• He failed to indicate if ABS brakes were fitted to the Subaru although this information may have had a vital significance in the crash.
  • He failed to indicate if Davis was wearing his seatbelt given that his head had hit the windscreen, but instead completed the question with the letters N/A which could mean not available or not applicable.
  • He suggested that the driver had given a breath test at the scene which proved negative. Given the driver’s injuries, I doubt if this occurred. He was later given a breath test at the hospital. This proved negative.
  • He showed that the weather at the time was fine, even though he later briefed the Forensic Officer that it had been raining at the time.
  • He failed to show the cc of the Nova which would have indicated its performance.
  • In section 4.6 he failed to record that there was a critical bend in the road as the form instructs.
  • Again in section 4.6 he indicated that the road narrowed at the scene of the accident even though careful measurements showed that it widened by a few inches at the scene.
  • In section 5.1 he described the collision debris as being “all over the area” when it was his duty as Investigating Officer to accurately record it in detail.
  • In the same section he states that some debris was distorted by the Emergency Services at the scene, even though Police photographs suggest that this wasn’t so and that none entered the debris field. One fire engine parked at the start of the debris field would not have distorted the main field. In any case, a slow-moving vehicle might crush debris, but it wouldn’t re-distribute it to any significant degree.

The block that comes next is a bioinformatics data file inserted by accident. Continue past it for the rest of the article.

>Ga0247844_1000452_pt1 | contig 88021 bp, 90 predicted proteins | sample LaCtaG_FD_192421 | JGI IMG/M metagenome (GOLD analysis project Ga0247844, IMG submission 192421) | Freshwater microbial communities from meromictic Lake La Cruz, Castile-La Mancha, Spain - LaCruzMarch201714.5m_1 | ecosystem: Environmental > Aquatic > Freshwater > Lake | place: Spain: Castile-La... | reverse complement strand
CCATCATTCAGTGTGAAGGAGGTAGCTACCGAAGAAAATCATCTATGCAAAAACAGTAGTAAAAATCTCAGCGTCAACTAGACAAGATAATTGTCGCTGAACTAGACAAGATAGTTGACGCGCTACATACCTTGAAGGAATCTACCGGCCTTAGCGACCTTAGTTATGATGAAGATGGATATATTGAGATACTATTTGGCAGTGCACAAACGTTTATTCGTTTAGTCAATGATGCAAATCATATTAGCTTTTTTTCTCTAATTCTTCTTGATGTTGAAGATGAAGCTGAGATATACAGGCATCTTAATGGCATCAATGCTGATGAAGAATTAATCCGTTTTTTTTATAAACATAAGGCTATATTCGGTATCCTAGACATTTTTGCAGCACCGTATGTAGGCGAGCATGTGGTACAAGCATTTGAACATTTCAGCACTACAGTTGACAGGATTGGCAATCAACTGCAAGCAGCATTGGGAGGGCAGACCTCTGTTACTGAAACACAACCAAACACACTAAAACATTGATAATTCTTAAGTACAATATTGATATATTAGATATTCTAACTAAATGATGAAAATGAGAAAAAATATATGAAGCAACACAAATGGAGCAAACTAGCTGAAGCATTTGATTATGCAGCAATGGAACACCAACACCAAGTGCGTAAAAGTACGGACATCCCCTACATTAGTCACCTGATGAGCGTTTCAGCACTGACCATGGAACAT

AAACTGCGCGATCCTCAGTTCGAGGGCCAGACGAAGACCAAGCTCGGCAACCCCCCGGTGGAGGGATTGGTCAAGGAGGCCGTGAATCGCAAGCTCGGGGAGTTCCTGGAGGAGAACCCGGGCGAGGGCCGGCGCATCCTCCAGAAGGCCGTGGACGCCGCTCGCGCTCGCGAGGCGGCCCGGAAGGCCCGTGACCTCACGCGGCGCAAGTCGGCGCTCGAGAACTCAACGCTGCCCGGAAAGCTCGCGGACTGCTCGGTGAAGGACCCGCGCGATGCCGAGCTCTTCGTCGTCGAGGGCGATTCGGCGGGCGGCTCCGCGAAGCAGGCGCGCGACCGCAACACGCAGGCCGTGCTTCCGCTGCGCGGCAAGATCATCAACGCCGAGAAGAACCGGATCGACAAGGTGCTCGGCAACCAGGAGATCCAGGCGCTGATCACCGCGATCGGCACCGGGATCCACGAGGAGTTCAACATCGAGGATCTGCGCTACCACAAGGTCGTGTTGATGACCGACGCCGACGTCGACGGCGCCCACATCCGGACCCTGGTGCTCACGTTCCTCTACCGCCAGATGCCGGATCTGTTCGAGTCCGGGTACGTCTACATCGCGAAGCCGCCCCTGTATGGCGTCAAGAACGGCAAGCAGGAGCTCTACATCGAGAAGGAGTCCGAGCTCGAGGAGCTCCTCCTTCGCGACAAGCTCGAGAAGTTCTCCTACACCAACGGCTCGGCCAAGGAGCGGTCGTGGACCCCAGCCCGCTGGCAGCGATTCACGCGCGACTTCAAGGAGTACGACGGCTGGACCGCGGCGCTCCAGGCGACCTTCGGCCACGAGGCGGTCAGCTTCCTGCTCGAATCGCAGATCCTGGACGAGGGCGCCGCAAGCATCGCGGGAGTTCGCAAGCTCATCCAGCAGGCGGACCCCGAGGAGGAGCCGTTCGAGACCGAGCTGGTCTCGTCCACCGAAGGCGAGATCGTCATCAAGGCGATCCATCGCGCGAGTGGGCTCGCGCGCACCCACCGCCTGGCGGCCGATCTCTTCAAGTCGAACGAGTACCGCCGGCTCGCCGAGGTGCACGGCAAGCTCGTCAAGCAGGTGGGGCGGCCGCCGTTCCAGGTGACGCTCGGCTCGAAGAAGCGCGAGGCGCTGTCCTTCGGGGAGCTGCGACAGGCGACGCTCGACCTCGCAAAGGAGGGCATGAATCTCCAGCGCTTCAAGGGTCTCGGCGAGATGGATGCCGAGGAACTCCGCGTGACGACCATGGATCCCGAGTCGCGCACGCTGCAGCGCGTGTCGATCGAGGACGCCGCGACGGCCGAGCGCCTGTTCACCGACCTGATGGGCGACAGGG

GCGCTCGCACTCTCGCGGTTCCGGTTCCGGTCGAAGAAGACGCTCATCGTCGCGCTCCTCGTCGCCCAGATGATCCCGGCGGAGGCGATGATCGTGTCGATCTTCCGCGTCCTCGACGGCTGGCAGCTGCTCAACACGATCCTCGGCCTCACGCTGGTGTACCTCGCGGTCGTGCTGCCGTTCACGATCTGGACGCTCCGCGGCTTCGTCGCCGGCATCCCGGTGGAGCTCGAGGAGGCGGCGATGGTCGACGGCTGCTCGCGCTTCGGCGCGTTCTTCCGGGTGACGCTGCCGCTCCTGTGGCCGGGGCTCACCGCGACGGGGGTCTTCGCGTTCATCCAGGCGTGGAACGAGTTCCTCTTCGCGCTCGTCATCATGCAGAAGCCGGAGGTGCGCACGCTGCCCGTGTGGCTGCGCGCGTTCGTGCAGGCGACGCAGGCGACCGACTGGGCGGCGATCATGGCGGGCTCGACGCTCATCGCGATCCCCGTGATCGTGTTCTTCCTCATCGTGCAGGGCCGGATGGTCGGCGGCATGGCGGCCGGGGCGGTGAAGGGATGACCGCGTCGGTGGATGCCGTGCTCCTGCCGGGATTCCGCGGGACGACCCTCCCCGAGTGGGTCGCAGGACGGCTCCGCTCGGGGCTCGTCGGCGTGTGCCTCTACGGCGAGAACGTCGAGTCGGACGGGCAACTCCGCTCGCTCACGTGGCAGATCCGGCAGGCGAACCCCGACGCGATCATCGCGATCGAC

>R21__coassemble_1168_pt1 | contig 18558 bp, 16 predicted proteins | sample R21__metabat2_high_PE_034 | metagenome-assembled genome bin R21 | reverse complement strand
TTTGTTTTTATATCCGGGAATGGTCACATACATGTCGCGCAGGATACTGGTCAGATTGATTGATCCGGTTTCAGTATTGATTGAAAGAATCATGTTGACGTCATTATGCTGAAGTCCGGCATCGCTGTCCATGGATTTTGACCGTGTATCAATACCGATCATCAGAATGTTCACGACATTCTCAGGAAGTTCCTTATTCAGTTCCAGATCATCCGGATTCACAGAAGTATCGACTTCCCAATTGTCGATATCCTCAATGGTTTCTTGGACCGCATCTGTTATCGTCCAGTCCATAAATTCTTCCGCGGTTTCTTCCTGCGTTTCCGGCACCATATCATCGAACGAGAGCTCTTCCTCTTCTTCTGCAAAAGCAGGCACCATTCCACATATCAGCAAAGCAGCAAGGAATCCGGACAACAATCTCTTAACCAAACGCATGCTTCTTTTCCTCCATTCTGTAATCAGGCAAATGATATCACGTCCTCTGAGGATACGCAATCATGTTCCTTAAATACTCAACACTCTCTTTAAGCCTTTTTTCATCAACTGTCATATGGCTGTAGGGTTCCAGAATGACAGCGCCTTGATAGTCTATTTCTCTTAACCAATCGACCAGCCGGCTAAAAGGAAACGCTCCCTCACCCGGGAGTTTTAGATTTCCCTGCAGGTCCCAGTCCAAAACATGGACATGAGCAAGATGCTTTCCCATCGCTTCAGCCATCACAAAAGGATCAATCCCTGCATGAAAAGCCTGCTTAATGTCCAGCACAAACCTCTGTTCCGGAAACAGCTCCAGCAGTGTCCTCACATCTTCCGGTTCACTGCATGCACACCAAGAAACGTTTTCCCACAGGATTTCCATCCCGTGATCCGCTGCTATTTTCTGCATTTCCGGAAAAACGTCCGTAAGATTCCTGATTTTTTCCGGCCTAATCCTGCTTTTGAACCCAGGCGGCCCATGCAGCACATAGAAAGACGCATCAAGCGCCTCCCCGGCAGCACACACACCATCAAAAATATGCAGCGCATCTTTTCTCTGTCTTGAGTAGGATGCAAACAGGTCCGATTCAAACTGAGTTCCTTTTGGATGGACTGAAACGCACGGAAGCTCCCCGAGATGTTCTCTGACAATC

• In section 5.4 he stated that the Subaru “would have a clear unobstructed view of the road ahead.” This was untrue as he was clearly approaching a blind corner.
  • In this same section, he suggested that the Nova driver had a clear view to the staggered junction when this was clearly  not true. The video of the scene clearly shows these sight lines.
  • In section 6.1 he stated that the Subaru driver was wearing a seatbelt, conflicting with his previous entry.  The Police vehicle examiner stated clearly that Carson was not wearing his seatbelt.  He later agreed with this and had his compensation reduced.

I checked the detailed map which accompanied the Report and found that the road was mapped as being perfectly straight without the hint of a bend. The blind bend had been dismissed.Three gouges were indicated instead of four but a series of thirteen marks on the road surface between gouges 1 and 2 are shown where I found none.

 About five years later, I received a copy of the original sketch map drawn at the scene. It showed a perfectly straight road all the way from the final positions of the two vehicles to the staggered junction and showed neither  debris nor gouge marks.

 Some errors in the Report were relatively minor whilst other vital information was totally wrong and would give a false understanding of the causes of the collision. I found it almost impossible to understand how anyone could introduce so many errors into what was a crucial Police Report which would be used as a reference by every agency involved. After all, a man had died as a result of this collision, and it wasn’t simply the Report of a damage only accident. There was very little information in it that was not corrupted or falsified.

 Of the 19 main errors, I assessed that 4 of them were neutral, 15 favoured Davis’s version of events and none favoured the driver of the Nova. If the errors were random, then one would expect that they would fall approximately equally for and against each driver. Using the Laws of Probability, I calculated that the chance of 15 out of 19 being randomly in favour of one driver were 32,768 to 1. The chance of none of the errors favouring the Nova driver was calculated to be 524,288 to 1.  It is worth pointing out that Sgt McBride did not disagree about the existence of the errors only about how they arose, as will be explored later. It was clear to me that these could not be considered random errors.

I tried to find a reason why the Report was so inaccurate.